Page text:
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**Published in:** Dagstuhl Seminar Proceedings, Volume 6111, Complexity of Boolean Functions (2006)

Since quantum information is continuous, its handling is sometimes
surprisingly harder than the classical counterpart. A typical
example is cloning; making a copy of digital information is
straightforward but it is not possible exactly for quantum
information. The question in this paper is whether or not {em
quantum} network coding is possible. Its classical counterpart is
another good example to show that digital information flow can be done
much more efficiently than conventional (say, liquid) flow.
Our answer to the question is similar to the case of cloning, namely,
it is shown that quantum network coding is possible if approximation
is allowed, by using a simple network model called Butterfly. In this
network, there are two flow paths, $s_1$ to $t_1$ and $s_2$ to $t_2$,
which shares a single bottleneck channel of capacity one. In the
classical case, we can send two bits simultaneously, one for each
path, in spite of the bottleneck. Our results for quantum network
coding include: (i) We can send any quantum state $|psi_1
angle$
from $s_1$ to $t_1$ and $|psi_2
angle$ from $s_2$ to $t_2$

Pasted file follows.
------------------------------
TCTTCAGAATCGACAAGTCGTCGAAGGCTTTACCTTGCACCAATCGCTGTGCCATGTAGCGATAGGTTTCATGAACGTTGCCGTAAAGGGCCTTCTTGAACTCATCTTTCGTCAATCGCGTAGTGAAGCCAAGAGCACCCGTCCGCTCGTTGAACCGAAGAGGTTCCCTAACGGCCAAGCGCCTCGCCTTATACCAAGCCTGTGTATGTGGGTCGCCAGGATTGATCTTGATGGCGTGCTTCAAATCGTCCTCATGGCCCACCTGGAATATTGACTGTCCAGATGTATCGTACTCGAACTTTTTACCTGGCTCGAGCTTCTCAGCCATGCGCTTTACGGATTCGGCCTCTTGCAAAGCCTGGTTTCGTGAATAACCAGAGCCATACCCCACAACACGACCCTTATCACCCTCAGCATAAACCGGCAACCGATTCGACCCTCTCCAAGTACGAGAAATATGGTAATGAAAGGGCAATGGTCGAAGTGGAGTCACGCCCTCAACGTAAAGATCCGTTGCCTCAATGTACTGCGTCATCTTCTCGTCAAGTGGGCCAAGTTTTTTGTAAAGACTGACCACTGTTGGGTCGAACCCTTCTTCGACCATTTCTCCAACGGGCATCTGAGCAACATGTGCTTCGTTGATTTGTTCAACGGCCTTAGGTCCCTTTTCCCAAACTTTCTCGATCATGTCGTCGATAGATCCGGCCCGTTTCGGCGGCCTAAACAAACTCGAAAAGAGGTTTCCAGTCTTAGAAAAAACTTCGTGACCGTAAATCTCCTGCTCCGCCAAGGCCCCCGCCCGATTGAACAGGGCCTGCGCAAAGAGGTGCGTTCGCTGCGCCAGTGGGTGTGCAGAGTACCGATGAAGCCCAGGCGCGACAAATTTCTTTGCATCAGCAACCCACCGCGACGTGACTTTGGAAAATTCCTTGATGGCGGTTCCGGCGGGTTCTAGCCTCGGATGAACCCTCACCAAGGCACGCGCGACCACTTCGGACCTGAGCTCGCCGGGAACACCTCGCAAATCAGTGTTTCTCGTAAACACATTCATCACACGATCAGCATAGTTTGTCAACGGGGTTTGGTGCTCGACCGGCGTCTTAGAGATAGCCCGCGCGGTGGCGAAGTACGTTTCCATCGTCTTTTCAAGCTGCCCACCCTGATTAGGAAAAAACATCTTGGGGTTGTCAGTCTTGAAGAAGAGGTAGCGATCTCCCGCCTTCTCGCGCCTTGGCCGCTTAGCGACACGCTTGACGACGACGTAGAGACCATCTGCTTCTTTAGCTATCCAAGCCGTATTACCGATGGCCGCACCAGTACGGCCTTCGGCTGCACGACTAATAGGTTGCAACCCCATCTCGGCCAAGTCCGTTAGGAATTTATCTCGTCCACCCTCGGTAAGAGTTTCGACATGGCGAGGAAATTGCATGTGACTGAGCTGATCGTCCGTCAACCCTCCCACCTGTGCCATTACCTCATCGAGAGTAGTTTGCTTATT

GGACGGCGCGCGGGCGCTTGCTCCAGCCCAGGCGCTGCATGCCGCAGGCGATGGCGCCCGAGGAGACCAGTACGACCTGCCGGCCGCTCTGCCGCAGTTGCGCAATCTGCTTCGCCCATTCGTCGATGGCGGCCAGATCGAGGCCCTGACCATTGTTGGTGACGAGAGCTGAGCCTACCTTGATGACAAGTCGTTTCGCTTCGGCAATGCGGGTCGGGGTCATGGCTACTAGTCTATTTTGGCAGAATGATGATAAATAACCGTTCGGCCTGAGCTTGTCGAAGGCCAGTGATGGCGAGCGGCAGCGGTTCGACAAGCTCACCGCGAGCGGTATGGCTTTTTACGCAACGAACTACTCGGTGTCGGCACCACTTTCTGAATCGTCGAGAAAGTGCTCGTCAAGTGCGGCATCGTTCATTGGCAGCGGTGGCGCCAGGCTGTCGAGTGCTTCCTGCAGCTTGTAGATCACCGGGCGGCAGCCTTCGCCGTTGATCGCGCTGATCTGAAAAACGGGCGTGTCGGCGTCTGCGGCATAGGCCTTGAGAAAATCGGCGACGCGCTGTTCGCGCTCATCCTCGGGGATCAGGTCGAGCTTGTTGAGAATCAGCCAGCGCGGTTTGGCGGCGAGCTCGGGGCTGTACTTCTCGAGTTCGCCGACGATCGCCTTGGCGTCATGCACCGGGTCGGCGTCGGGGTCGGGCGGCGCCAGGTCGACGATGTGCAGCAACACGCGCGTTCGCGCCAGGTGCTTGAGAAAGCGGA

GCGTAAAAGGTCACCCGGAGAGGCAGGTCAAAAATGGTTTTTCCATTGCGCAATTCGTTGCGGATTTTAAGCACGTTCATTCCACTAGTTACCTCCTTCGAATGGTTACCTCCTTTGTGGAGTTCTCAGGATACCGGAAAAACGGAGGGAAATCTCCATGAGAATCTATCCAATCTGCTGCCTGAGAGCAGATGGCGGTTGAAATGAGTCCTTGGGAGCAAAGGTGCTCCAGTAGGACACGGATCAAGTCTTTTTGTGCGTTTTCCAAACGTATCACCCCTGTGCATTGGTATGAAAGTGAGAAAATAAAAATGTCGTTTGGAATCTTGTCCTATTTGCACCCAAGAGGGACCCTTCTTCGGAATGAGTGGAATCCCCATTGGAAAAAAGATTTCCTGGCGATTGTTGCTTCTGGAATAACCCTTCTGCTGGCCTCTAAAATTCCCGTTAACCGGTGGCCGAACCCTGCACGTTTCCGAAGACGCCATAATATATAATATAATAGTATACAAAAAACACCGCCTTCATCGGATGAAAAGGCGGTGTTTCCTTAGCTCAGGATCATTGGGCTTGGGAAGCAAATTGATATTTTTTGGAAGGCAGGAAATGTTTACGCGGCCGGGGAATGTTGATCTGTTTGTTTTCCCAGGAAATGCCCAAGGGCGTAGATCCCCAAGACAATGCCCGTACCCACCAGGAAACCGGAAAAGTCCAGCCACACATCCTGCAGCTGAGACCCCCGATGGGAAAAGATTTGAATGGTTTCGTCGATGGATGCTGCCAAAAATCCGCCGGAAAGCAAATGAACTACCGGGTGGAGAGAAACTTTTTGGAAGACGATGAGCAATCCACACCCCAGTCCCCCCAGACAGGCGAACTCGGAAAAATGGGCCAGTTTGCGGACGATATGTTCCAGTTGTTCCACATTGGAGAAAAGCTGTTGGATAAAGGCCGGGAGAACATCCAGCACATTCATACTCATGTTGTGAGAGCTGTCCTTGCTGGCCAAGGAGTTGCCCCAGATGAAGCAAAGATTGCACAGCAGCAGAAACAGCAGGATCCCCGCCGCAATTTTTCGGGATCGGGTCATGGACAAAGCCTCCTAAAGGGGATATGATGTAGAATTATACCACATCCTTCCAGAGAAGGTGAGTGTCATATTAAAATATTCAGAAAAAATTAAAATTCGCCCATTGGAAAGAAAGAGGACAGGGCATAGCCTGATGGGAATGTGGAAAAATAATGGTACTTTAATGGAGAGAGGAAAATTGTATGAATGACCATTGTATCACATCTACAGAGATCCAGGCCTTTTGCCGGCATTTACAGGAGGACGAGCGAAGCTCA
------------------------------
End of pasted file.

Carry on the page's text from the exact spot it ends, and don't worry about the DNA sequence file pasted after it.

simultaneously with a fidelity strictly greater than $1/2$. (ii) If
one of $|psi_1
angle$ and $|psi_2
angle$ is classical, then the
fidelity can be improved to $2/3$. (iii) Similar improvement is also
possible if $|psi_1
angle$ and $|psi_2
angle$ are restricted to
only a finite number of (previously known) states. (iv) Several
impossibility results including the general upper bound of the fidelity
are also given.

Masahito Hayashi, Kazuo Iwama, Harumichi Nishimura, Rudy Raymond, and Shigeru Yamashita. Quantum Network Coding. In Complexity of Boolean Functions. Dagstuhl Seminar Proceedings, Volume 6111, pp. 1-17, Schloss Dagstuhl - Leibniz-Zentrum für Informatik (2006)

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@InProceedings{hayashi_et_al:DagSemProc.06111.14, author = {Hayashi, Masahito and Iwama, Kazuo and Nishimura, Harumichi and Raymond, Rudy and Yamashita, Shigeru}, title = {{Quantum Network Coding}}, booktitle = {Complexity of Boolean Functions}, pages = {1--17}, series = {Dagstuhl Seminar Proceedings (DagSemProc)}, ISSN = {1862-4405}, year = {2006}, volume = {6111}, editor = {Matthias Krause and Pavel Pudl\'{a}k and R\"{u}diger Reischuk and Dieter van Melkebeek}, publisher = {Schloss Dagstuhl -- Leibniz-Zentrum f{\"u}r Informatik}, address = {Dagstuhl, Germany}, URL = {https://drops.dagstuhl.de/entities/document/10.4230/DagSemProc.06111.14}, URN = {urn:nbn:de:0030-drops-6080}, doi = {10.4230/DagSemProc.06111.14}, annote = {Keywords: Network coding, quantum computation, quantum information} }